The past eight months have taken me nonstop from SST in Tanzania, to gallivanting across Europe, to hiking the mountains of Morocco, and rebuilding homes in West Virginia. It was an enlightening and formative opportunity to study, travel, and serve. As I return home and settle into the routine of school, I find myself contemplating the value of work. The mainstream, can-do American attitude focuses on work as the ultimate solution for everything. More work is always better than less. Efficiency and productivity are esteemed with the end goal being tangible, measurable results. Yet through my experiences and interactions I was introduced to a world that values the wellness of one’s self and the quality of one’s relationships above the output of one’s work.I observed a European lifestyle that took time to rest, to relax, to stroll. Spanish afternoons are devoted to siestas, precious time set aside just to rest. European cities are built for people, designed for leisurely wanderings and lingering over dinner. It lacks the incessant pace of the U.S. where we power walk down streets to get to our next appointment and scarf down food because it’s there. Likewise, I met Tanzanians for whom the idea of a full work day was much more casual; what doesn’t get done today will be done tomorrow. This does not equate to laziness, but acknowledges that other things, other people, are often more important.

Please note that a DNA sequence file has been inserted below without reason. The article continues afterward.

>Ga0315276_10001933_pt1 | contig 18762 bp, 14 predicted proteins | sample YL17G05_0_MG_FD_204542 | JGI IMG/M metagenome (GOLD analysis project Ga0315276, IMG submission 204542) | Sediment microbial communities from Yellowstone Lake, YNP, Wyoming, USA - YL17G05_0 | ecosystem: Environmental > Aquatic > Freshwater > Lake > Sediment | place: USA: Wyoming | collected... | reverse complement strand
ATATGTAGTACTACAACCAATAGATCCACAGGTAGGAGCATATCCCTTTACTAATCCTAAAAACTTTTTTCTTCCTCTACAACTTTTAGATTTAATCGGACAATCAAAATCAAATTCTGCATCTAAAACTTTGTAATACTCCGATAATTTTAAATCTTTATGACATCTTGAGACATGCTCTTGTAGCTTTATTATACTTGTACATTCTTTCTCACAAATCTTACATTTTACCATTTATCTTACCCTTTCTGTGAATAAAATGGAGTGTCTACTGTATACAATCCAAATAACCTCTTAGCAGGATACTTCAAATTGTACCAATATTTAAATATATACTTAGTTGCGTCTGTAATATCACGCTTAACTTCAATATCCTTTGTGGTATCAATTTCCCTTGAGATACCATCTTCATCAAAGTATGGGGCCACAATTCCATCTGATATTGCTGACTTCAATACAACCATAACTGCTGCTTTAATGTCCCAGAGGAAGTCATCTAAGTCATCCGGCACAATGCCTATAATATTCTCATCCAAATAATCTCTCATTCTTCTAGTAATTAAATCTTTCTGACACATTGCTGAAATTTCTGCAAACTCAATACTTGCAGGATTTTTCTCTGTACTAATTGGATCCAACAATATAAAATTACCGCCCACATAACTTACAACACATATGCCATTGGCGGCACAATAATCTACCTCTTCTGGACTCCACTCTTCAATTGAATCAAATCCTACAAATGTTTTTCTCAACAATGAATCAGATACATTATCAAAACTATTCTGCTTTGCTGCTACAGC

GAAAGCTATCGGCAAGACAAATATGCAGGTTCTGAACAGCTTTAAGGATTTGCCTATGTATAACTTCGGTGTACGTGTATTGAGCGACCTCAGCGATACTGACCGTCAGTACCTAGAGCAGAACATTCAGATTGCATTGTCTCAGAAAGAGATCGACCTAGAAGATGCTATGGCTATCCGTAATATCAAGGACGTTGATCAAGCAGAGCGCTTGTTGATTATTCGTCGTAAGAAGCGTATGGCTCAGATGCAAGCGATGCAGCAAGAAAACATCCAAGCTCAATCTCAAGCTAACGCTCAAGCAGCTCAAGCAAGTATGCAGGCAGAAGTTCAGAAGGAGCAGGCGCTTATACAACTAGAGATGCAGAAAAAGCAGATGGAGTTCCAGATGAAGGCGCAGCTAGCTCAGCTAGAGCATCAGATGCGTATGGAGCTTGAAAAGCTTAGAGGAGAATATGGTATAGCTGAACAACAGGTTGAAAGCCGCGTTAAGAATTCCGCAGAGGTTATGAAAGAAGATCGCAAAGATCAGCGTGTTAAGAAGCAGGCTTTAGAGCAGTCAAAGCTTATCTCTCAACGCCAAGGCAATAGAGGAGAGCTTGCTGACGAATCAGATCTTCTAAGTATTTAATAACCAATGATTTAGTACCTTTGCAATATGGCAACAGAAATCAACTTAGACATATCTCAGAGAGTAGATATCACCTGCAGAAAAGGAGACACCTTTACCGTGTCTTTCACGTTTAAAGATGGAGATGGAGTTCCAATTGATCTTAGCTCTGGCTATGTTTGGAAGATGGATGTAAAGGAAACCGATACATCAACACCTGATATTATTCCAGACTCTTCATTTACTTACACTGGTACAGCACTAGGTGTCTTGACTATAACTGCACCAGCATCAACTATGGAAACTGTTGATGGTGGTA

Under the prevailing mindset where work is a primary indicator of identity and quality of life, those in West Virginia (many of whom are not traditionally employed) would rank low. Yet such limited measures do not account for the incredible warmth, hospitality, and spirit that lives in those mountains. Homeowners I worked with during my summer with SWAP (Sharing With Appalachian People) in West Virginia did not expect constant work but rather insisted on workers taking respite on the porch. They cherished companionship and transformational relationships more than all the work we might possibly accomplish in a day.
All of my experiences have shown me that work for the sake of work alone means nothing. Constantly running at a frenetic pace accomplishes naught. Leaving behind a remodeled kitchen or papers and reports is ultimately insignificant. These things fade away. Instead, I have seen the renewing power of joyously investing in people and taking time to care for oneself. Resting, trading ideas, telling stories, making connections, and appreciating beauty are the things that sustain us. I urge us all to learn from the rest of the world: to stop doing and to start being.